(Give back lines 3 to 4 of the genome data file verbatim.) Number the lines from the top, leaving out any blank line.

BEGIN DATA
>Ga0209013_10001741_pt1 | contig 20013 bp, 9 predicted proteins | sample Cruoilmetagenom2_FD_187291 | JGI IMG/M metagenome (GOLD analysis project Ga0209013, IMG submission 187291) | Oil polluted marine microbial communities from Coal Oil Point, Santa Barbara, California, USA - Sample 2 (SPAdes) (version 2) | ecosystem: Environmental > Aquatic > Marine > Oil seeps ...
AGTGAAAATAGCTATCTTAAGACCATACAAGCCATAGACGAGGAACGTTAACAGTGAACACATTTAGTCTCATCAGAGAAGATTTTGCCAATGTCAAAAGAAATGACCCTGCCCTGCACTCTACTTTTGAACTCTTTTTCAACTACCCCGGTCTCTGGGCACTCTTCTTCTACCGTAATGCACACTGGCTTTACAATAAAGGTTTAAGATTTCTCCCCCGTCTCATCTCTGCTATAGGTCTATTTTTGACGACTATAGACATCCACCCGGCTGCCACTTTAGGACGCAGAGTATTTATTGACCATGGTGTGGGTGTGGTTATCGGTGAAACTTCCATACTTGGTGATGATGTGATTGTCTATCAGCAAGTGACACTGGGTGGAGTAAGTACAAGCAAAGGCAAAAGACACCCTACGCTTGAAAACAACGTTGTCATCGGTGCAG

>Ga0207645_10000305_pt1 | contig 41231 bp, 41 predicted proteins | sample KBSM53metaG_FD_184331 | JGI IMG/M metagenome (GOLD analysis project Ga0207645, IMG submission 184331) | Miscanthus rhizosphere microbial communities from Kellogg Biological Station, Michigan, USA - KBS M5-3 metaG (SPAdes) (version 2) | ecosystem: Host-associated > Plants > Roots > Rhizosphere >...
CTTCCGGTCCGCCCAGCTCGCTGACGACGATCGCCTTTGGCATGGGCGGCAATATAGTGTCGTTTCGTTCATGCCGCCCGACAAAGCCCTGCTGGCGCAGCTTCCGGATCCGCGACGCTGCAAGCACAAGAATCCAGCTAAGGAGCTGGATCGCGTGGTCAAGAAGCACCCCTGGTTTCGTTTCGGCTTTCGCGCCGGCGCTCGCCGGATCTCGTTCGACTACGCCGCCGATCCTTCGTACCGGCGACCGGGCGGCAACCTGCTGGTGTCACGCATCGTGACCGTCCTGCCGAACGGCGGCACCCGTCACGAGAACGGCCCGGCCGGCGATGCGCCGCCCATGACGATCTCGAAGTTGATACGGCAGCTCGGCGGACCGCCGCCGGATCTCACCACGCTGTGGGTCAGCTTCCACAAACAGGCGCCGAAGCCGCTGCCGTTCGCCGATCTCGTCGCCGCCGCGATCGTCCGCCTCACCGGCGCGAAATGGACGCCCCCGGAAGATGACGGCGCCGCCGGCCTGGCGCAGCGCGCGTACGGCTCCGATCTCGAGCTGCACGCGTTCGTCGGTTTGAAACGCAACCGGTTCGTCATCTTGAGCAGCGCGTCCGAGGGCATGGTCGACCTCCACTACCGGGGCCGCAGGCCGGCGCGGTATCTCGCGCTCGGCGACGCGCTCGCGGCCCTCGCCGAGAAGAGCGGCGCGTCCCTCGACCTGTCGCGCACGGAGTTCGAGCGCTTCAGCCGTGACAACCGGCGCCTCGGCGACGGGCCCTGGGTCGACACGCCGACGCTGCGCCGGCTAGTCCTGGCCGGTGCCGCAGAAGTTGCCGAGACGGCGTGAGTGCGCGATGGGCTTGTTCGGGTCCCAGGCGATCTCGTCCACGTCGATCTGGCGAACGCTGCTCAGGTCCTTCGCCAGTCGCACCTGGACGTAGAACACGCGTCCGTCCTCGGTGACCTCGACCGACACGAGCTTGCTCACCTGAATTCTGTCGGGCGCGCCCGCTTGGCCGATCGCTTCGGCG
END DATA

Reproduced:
>Ga0207645_10000305_pt1 | contig 41231 bp, 41 predicted proteins | sample KBSM53metaG_FD_184331 | JGI IMG/M metagenome (GOLD analysis project Ga0207645, IMG submission 184331) | Miscanthus rhizosphere microbial communities from Kellogg Biological Station, Michigan, USA - KBS M5-3 metaG (SPAdes) (version 2) | ecosystem: Host-associated > Plants > Roots > Rhizosphere >...
CTTCCGGTCCGCCCAGCTCGCTGACGACGATCGCCTTTGGCATGGGCGGCAATATAGTGTCGTTTCGTTCATGCCGCCCGACAAAGCCCTGCTGGCGCAGCTTCCGGATCCGCGACGCTGCAAGCACAAGAATCCAGCTAAGGAGCTGGATCGCGTGGTCAAGAAGCACCCCTGGTTTCGTTTCGGCTTTCGCGCCGGCGCTCGCCGGATCTCGTTCGACTACGCCGCCGATCCTTCGTACCGGCGACCGGGCGGCAACCTGCTGGTGTCACGCATCGTGACCGTCCTGCCGAACGGCGGCACCCGTCACGAGAACGGCCCGGCCGGCGATGCGCCGCCCATGACGATCTCGAAGTTGATACGGCAGCTCGGCGGACCGCCGCCGGATCTCACCACGCTGTGGGTCAGCTTCCACAAACAGGCGCCGAAGCCGCTGCCGTTCGCCGATCTCGTCGCCGCCGCGATCGTCCGCCTCACCGGCGCGAAATGGACGCCCCCGGAAGATGACGGCGCCGCCGGCCTGGCGCAGCGCGCGTACGGCTCCGATCTCGAGCTGCACGCGTTCGTCGGTTTGAAACGCAACCGGTTCGTCATCTTGAGCAGCGCGTCCGAGGGCATGGTCGACCTCCACTACCGGGGCCGCAGGCCGGCGCGGTATCTCGCGCTCGGCGACGCGCTCGCGGCCCTCGCCGAGAAGAGCGGCGCGTCCCTCGACCTGTCGCGCACGGAGTTCGAGCGCTTCAGCCGTGACAACCGGCGCCTCGGCGACGGGCCCTGGGTCGACACGCCGACGCTGCGCCGGCTAGTCCTGGCCGGTGCCGCAGAAGTTGCCGAGACGGCGTGAGTGCGCGATGGGCTTGTTCGGGTCCCAGGCGATCTCGTCCACGTCGATCTGGCGAACGCTGCTCAGGTCCTTCGCCAGTCGCACCTGGACGTAGAACACGCGTCCGTCCTCGGTGACCTCGACCGACACGAGCTTGCTCACCTGAATTCTGTCGGGCGCGCCCGCTTGGCCGATCGCTTCGGCG